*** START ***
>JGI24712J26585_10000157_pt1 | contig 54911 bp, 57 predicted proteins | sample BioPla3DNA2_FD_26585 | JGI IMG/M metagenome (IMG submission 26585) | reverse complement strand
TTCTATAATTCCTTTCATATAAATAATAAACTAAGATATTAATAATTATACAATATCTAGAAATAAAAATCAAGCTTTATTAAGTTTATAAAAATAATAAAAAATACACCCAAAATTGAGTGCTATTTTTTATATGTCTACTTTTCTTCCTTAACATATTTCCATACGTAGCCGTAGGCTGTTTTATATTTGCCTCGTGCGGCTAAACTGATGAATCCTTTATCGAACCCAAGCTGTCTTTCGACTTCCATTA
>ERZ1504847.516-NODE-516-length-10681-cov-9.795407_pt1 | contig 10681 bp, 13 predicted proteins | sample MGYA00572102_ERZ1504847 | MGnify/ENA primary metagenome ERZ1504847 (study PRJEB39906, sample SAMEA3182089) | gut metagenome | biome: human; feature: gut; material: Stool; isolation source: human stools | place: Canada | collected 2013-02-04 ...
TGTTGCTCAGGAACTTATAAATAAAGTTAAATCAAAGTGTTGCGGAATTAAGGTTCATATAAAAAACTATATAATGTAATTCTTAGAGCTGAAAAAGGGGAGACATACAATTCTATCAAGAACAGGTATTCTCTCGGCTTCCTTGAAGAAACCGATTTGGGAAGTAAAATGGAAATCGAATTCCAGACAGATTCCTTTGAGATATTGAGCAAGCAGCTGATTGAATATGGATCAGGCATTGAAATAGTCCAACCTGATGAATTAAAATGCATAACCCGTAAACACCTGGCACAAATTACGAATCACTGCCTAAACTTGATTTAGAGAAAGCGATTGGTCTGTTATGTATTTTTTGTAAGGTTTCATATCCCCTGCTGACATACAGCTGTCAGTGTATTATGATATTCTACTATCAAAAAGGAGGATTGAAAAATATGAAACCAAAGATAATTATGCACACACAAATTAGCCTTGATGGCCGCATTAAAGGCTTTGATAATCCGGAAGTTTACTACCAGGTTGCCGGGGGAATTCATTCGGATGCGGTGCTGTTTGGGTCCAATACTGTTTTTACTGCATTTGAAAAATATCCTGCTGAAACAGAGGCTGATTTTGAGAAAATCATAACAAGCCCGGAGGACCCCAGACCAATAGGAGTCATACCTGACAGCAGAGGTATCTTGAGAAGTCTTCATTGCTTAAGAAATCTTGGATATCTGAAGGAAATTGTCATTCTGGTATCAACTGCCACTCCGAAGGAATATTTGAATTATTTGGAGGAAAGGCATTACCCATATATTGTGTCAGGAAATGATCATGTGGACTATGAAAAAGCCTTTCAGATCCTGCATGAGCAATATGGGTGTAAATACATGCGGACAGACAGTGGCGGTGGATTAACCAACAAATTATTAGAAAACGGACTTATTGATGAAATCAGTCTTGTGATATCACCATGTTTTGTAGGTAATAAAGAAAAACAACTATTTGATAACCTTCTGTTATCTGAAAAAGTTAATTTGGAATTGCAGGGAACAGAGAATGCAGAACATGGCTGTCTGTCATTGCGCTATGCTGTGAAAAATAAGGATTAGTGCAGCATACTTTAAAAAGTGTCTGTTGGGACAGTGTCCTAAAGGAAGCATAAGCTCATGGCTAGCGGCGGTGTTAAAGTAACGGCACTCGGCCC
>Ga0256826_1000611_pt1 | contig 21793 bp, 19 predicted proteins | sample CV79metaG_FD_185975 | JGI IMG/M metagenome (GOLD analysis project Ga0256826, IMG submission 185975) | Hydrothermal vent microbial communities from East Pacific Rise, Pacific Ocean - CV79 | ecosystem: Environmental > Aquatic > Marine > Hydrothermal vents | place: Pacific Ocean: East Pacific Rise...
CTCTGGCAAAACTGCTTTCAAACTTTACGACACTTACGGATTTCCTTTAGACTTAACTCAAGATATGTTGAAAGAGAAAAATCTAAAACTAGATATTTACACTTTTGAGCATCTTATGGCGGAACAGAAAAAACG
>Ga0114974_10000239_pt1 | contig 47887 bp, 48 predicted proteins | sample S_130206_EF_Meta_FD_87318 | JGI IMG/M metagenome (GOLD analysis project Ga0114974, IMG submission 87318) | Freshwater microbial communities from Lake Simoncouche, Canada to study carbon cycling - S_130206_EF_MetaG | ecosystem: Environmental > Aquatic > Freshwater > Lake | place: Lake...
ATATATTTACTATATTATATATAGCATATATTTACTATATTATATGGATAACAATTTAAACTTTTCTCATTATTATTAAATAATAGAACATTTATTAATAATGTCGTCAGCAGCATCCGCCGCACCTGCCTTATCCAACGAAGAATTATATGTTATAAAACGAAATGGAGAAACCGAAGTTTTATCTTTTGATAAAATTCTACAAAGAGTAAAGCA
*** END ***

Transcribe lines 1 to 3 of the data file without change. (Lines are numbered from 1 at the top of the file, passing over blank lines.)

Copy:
>JGI24712J26585_10000157_pt1 | contig 54911 bp, 57 predicted proteins | sample BioPla3DNA2_FD_26585 | JGI IMG/M metagenome (IMG submission 26585) | reverse complement strand
TTCTATAATTCCTTTCATATAAATAATAAACTAAGATATTAATAATTATACAATATCTAGAAATAAAAATCAAGCTTTATTAAGTTTATAAAAATAATAAAAAATACACCCAAAATTGAGTGCTATTTTTTATATGTCTACTTTTCTTCCTTAACATATTTCCATACGTAGCCGTAGGCTGTTTTATATTTGCCTCGTGCGGCTAAACTGATGAATCCTTTATCGAACCCAAGCTGTCTTTCGACTTCCATTA
>ERZ1504847.516-NODE-516-length-10681-cov-9.795407_pt1 | contig 10681 bp, 13 predicted proteins | sample MGYA00572102_ERZ1504847 | MGnify/ENA primary metagenome ERZ1504847 (study PRJEB39906, sample SAMEA3182089) | gut metagenome | biome: human; feature: gut; material: Stool; isolation source: human stools | place: Canada | collected 2013-02-04 ...